ChildHood In History - Victor Cuerdo

By vcuerdo
  • 1700 BCE

    1700-1800, Babylonian King

    1700-1800, Babylonian King
    In XVIII Century BC, the Babylonian King Hammurabi created The Code of Hammurabi, which was in force for a thousand and five hundred years throughout the empire. According to The Code of Hammurabi, people’s health, well-being and children were protected above proprietary rights. A person’s life was deemed to be less worthy if he did not have a few children. Kidnapping and exchanging children was harshly punished: “if one should steal another’s son, he shall be killed and buried without a ritual”
  • 539 BCE

    539, Babylonia

    539, Babylonia
    In Babylonian law, ‘disobedient children’ were very harshly punished: “If a son strikes his father, his hands shall be hewn off”. If an adopted child said to his adoptive father or mother: "You are not my father, or my mother," his tongue would be cut off.
    Taken from:
  • 387 BCE


    There is a lack of interest in the lives of children, which seems odd but since Plato it has been known that child-hood is a key to this understanding
  • Period: 387 BCE to 1 BCE

    Before the Christian Era

  • 235 BCE

    235, State of Rome

    235, State of Rome
    In the State of Rome, from the second to first century BC to around 235 AD, the paterfamilias, the oldest living males in the household, had complete control on their children. Only they could decide whether or not a child lived or died, was sold into slavery, or abandoned. Taken from:
  • Period: 2 to

    Common Era

  • 1104

    1104, Guibert of Nogent

    1104, Guibert of Nogent
    Writing in the twelfth century, considers his mother saintly because she put up with the crying of an infant she had adopted
  • 1230

    1230, Bartholomaeus Anglicus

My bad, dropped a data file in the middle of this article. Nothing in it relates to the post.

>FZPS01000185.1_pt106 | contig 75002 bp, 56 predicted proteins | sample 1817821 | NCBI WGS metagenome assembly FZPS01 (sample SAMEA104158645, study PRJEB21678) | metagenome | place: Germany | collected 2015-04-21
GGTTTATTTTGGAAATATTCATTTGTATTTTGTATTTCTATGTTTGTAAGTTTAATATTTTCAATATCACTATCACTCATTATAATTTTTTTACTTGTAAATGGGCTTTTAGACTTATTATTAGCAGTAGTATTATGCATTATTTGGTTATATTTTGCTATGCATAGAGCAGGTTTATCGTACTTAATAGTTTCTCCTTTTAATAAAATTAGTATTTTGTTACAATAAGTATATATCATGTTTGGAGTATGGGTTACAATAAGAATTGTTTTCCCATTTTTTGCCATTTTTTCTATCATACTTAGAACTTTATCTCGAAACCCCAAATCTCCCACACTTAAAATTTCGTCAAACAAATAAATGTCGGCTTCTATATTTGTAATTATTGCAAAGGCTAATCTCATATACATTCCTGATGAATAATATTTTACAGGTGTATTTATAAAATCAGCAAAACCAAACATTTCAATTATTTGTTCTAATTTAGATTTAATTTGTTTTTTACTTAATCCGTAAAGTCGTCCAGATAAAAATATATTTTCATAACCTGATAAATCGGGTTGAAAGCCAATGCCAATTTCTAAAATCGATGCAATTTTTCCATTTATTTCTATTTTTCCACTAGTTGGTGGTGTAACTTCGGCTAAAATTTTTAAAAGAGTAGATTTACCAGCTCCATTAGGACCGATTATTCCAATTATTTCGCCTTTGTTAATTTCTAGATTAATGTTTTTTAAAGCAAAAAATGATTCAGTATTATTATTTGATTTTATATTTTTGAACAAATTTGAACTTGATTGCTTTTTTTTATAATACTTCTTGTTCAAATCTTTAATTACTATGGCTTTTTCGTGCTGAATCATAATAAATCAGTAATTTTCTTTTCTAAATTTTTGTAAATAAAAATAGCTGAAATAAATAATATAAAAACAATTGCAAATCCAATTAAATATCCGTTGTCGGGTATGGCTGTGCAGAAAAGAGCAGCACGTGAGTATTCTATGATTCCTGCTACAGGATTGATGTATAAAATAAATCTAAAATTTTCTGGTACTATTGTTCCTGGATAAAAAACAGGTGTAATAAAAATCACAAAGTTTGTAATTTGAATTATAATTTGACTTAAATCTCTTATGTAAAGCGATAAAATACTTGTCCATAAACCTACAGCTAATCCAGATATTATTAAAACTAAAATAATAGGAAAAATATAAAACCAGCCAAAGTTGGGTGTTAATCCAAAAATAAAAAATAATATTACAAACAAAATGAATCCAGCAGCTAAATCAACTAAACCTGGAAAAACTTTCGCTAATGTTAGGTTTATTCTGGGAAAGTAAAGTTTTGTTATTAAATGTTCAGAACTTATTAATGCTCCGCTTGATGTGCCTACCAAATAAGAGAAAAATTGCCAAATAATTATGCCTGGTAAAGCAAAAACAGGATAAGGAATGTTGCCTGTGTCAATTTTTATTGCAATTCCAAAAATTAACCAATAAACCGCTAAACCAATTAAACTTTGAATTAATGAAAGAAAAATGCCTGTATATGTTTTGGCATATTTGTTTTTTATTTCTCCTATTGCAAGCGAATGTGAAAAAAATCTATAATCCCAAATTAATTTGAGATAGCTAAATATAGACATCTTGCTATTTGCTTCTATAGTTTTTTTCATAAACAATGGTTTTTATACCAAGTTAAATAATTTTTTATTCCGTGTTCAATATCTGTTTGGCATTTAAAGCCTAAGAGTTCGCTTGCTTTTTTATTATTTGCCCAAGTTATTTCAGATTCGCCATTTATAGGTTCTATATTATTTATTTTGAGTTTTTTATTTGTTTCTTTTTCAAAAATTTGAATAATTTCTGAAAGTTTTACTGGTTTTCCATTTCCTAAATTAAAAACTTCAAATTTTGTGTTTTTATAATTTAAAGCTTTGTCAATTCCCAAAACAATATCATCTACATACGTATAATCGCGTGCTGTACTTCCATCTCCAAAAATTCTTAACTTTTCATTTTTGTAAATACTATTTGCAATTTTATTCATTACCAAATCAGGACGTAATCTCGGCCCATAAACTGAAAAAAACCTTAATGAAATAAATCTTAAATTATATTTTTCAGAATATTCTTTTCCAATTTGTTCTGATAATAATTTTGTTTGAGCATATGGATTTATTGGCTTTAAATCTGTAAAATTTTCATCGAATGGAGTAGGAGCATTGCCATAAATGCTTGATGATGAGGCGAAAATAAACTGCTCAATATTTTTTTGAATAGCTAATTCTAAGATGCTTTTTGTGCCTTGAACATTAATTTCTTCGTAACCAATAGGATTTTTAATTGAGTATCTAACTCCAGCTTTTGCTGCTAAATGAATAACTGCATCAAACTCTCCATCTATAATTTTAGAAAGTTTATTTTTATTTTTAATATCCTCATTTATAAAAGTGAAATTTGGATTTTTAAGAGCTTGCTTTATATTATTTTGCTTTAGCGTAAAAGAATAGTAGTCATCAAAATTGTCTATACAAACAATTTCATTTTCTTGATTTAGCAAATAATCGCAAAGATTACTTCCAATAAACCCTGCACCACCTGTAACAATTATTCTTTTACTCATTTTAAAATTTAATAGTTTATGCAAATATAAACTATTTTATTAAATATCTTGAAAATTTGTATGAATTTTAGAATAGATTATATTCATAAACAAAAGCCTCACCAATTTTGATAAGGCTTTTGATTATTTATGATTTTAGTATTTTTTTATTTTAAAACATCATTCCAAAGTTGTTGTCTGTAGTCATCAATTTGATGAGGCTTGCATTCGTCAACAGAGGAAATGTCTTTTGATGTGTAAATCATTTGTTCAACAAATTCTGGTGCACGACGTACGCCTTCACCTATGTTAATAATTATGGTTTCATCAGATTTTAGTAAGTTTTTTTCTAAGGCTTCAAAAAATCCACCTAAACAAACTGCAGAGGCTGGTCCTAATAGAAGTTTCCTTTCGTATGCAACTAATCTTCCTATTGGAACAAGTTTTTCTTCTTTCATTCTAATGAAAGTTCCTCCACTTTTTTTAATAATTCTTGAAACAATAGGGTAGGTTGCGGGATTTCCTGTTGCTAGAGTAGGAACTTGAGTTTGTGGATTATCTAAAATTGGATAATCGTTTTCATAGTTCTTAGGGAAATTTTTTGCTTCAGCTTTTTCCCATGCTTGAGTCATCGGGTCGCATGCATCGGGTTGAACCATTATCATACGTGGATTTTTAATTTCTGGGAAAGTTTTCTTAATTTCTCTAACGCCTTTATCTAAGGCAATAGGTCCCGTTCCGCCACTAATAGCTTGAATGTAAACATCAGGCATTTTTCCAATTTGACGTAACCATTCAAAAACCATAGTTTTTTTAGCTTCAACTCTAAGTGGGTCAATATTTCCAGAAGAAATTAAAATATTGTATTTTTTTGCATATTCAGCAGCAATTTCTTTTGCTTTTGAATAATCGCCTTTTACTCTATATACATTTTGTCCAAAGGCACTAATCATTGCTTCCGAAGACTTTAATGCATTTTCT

1230, Bartholomaeus Anglicus
    And for tenderness the limbs of the child may easily and soon bow and bend and take diverse shapes. And therefore children’s members and limbs are bound with lystes
  • Period: 1300 to 1500


  • 1400

    1400, Pedagogue

    1400, Pedagogue
    A renaissance pedagogue says you should tell the child when beating him, “you do the correction against your mind, compelled thereunto by conscience, and require them to put you no more unto such labour and pain
  • 1400

    1400, Breastfeeding

    1400, Breastfeeding
    Lower-class women breastfed their infants and used a wet nurse only if they were unable to feed their own infant. Attempts were made in 15th-century Europe to use cow or goat milk, but these attempts were not successful. In the 18th century, flour or cereal mixed with broth were introduced as substitutes for breastfeeding, but this was also unsuccessful. Improved infant formulas appeared in the mid-19th century, providing an alternative to wet nursing, and even breastfeeding itself.
  • 1487

    1487, Sprenger and Kramer

    1487, Sprenger and Kramer
    Church fathers declared that if a baby merely cried it was committing a sin.(40) Sprenger and Kramer, in their bible of witchhunting, Malleus Maleficarurn, contend that you can recognize changelings because they “always howl most piteously and even if four or five mothers are set on to suckle them, they never grow.”
  • Period: 1500 to


  • 1550

    1500-1600, Childhood in the United States

    1500-1600, Childhood in the United States
    Under English common law, children were considered their fathers' property, while women were considered that of their husbands. This persisted until the late 1800s. In the 16th and 17th centuries, colonists carried this tradition to the United States.
    Taken from:
  • 1600, William Sloan

    1600, William Sloan
    William Sloan feels compelled to add that “children, then as later, sometimes deserved whipping“
  • Period: to


  • 1676, Richard Allestree

    1676, Richard Allestree
    puts it, “the new-born babe is full of the stains and pollution of sin, which it inherits from our first parents through our loins . . “Baptism used to include actual exorcism of the Devil, and the belief that the child who cried at his christening was letting out the Devil long survived the formal omission of exorcism in the Reformation.